Letters From The Dead Review

Sam Hurcom’s Letters From The Dead is equal parts frantic, unhinged crime mystery and atmospheric, claustrophobic horror fiction that left me chilled to my core. This novel was a hell of a ride. I’ve read many novels that escalate to that point which leads you to an unbearable, need-to-know-the-truth, can’t-stand-how-uneasy-I-feel-just-reading-a-book state of mind, but Letters From The Dead captured those feelings in their purest form. SH balances this chaos with a duo of compelling characters that I could really root for at every turn, even at the books deepest, most conflicting moments.

I love stories set around the time of the new age of forensic sciences. LFTD is set in 1905 when criminalistics were becoming serious and investigations began utilizing the newest forms of evidence gathering. It is fascinating to see how policing evolved from rudimentary tools to high tech instruments that changed the landscape of criminal investigations for many generations to come.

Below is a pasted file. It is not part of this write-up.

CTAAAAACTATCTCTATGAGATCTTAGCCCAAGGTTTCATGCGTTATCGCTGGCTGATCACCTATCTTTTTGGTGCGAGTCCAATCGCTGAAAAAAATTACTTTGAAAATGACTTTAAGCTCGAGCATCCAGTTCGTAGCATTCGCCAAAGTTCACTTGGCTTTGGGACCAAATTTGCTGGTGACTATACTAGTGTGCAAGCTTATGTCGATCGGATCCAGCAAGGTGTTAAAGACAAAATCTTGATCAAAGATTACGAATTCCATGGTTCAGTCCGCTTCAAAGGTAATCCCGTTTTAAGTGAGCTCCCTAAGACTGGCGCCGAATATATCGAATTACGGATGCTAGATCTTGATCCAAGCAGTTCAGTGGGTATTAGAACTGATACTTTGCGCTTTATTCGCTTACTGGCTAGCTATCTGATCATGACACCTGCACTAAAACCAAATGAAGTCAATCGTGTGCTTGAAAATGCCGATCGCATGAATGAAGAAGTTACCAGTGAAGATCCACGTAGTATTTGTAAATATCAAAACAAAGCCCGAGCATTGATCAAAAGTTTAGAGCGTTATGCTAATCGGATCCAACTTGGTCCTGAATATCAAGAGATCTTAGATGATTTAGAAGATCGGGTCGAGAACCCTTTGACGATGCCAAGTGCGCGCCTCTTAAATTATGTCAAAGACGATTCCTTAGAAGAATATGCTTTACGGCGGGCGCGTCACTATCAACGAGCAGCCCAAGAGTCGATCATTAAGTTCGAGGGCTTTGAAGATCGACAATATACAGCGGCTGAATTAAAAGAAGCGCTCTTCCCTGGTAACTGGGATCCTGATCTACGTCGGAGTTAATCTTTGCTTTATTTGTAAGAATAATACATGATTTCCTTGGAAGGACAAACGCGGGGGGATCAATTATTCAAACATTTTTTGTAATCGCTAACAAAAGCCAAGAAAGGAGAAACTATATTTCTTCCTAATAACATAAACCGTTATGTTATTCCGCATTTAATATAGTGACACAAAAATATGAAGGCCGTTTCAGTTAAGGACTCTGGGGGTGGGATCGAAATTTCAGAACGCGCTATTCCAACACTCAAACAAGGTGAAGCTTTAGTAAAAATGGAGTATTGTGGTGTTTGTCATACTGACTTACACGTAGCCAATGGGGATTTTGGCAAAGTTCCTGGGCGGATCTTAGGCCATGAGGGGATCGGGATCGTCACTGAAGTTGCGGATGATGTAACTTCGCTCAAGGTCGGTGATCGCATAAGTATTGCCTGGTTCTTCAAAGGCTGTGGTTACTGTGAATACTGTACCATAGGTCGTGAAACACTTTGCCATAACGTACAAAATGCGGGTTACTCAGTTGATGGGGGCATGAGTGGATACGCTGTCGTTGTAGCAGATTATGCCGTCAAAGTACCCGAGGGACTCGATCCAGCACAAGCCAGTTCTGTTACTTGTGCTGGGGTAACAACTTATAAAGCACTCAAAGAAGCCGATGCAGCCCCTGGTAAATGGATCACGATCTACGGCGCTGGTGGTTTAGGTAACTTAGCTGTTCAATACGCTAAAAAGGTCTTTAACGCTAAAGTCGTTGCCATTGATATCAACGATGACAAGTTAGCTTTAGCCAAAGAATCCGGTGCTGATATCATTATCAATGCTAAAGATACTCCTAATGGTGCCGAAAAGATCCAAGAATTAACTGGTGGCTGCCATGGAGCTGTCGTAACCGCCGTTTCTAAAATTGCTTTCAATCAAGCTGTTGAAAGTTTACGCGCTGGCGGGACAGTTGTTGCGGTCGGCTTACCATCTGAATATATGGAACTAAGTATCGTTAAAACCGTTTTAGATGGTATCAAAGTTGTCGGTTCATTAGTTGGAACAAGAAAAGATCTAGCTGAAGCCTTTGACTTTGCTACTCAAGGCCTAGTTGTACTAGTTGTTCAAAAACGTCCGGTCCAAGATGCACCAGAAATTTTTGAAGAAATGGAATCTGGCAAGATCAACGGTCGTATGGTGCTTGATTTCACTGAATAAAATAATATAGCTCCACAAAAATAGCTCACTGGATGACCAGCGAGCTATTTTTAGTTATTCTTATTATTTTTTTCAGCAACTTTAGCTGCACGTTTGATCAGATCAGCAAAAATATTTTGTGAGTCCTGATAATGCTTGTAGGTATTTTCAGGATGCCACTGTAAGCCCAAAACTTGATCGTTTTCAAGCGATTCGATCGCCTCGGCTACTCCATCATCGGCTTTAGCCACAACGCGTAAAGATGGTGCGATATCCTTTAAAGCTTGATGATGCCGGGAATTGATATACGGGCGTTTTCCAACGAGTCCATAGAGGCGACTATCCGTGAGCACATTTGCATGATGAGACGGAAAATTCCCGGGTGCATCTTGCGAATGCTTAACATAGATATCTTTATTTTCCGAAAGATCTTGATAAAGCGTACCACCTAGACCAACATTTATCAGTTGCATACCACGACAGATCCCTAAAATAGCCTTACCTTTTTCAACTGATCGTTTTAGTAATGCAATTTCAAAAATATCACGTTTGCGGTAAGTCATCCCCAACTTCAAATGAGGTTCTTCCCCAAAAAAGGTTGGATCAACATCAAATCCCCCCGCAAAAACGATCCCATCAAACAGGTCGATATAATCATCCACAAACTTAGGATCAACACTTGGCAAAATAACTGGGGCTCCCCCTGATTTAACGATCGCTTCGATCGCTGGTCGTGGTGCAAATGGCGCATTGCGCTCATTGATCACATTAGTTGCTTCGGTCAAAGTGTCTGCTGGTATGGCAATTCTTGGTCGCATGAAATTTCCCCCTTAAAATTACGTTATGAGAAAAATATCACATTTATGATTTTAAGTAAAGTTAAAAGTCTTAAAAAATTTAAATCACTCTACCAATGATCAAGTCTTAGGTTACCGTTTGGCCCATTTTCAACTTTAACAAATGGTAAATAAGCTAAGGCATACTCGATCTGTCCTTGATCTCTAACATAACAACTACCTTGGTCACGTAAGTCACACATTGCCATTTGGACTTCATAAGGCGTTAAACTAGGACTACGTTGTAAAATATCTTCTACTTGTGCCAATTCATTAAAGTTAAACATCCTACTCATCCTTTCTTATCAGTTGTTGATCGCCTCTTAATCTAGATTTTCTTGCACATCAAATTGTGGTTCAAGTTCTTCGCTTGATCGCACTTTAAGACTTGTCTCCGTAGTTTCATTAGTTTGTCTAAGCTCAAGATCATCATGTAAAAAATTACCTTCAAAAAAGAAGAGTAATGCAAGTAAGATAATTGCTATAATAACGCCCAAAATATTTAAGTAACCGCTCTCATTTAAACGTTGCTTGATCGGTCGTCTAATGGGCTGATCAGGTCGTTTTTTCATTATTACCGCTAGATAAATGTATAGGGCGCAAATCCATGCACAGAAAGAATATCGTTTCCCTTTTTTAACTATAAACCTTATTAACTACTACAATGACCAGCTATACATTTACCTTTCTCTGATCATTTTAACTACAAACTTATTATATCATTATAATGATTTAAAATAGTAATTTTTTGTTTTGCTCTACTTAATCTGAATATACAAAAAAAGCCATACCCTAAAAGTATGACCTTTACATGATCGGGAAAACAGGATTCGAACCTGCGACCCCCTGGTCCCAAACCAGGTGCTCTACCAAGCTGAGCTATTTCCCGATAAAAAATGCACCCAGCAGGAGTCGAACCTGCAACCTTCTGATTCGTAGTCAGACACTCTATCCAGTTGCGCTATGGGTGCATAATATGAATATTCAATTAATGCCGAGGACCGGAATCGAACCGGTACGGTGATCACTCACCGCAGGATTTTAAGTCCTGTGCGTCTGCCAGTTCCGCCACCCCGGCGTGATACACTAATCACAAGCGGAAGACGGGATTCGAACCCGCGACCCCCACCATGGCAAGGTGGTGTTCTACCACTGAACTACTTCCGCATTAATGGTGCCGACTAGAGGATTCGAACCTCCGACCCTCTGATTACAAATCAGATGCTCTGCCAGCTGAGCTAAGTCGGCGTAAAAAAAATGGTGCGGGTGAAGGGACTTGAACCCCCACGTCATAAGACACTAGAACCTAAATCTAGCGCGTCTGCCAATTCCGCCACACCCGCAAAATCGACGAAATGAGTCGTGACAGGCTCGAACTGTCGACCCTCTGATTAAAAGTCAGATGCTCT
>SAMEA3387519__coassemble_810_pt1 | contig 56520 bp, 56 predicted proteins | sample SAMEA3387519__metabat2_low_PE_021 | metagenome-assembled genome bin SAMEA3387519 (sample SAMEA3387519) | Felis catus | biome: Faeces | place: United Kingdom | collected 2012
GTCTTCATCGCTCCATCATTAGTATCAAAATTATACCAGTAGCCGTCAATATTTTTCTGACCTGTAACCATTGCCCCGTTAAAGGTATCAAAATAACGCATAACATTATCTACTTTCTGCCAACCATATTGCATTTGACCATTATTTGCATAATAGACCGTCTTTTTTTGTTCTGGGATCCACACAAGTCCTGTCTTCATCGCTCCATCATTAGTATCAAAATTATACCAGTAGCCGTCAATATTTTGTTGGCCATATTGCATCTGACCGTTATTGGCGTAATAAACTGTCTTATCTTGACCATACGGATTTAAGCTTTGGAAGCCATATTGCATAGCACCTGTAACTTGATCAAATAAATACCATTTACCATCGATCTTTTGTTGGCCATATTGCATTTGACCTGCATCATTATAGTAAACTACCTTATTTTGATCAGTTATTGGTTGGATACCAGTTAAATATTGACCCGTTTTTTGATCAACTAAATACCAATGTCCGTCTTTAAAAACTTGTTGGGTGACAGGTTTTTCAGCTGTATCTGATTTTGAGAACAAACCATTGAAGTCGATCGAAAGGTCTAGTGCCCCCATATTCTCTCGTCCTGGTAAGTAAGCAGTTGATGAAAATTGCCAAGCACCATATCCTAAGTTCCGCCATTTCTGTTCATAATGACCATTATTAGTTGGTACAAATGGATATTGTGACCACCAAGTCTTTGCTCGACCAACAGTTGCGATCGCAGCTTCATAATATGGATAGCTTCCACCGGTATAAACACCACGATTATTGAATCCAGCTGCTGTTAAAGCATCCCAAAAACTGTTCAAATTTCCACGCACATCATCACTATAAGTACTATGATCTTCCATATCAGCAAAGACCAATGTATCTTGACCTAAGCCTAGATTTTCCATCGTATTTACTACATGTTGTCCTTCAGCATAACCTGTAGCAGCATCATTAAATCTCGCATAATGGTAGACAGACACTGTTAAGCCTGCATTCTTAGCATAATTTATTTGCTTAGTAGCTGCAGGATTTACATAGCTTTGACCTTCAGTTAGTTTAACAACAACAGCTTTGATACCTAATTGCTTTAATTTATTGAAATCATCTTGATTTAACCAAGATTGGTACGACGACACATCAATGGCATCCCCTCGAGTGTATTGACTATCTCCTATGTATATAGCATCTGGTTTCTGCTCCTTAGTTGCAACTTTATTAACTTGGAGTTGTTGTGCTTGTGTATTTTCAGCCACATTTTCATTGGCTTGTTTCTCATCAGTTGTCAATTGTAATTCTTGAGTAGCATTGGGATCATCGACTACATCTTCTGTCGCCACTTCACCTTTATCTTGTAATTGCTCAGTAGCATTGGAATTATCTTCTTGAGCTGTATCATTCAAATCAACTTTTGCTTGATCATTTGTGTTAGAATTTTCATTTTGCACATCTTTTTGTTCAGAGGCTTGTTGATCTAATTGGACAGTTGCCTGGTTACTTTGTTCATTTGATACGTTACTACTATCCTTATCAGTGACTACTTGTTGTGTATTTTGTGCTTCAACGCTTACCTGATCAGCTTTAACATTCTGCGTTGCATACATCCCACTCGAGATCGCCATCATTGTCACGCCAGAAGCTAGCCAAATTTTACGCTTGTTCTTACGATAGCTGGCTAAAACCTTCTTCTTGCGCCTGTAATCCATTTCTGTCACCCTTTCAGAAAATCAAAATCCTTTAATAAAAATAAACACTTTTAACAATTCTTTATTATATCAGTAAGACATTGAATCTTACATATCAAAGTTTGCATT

Thomas Bexley is a forensic photographer who worked closely with the Metropolitan Police. After his last case (detailed in the first novel which I am yet to read) Thomas became an alcoholic recluse as a result of being riddled with visions of dead spectres that haunt him relentlessly. Thomas is drawn out of that perpetual hell when his mentor (and father figure) Elijah Hawthorne is accused of being the Wraith Of London. The Wraith is seen as a phantom Jack The Ripper but much more fearsome, kidnapping it’s victims in the night and never leaving a hint of a body.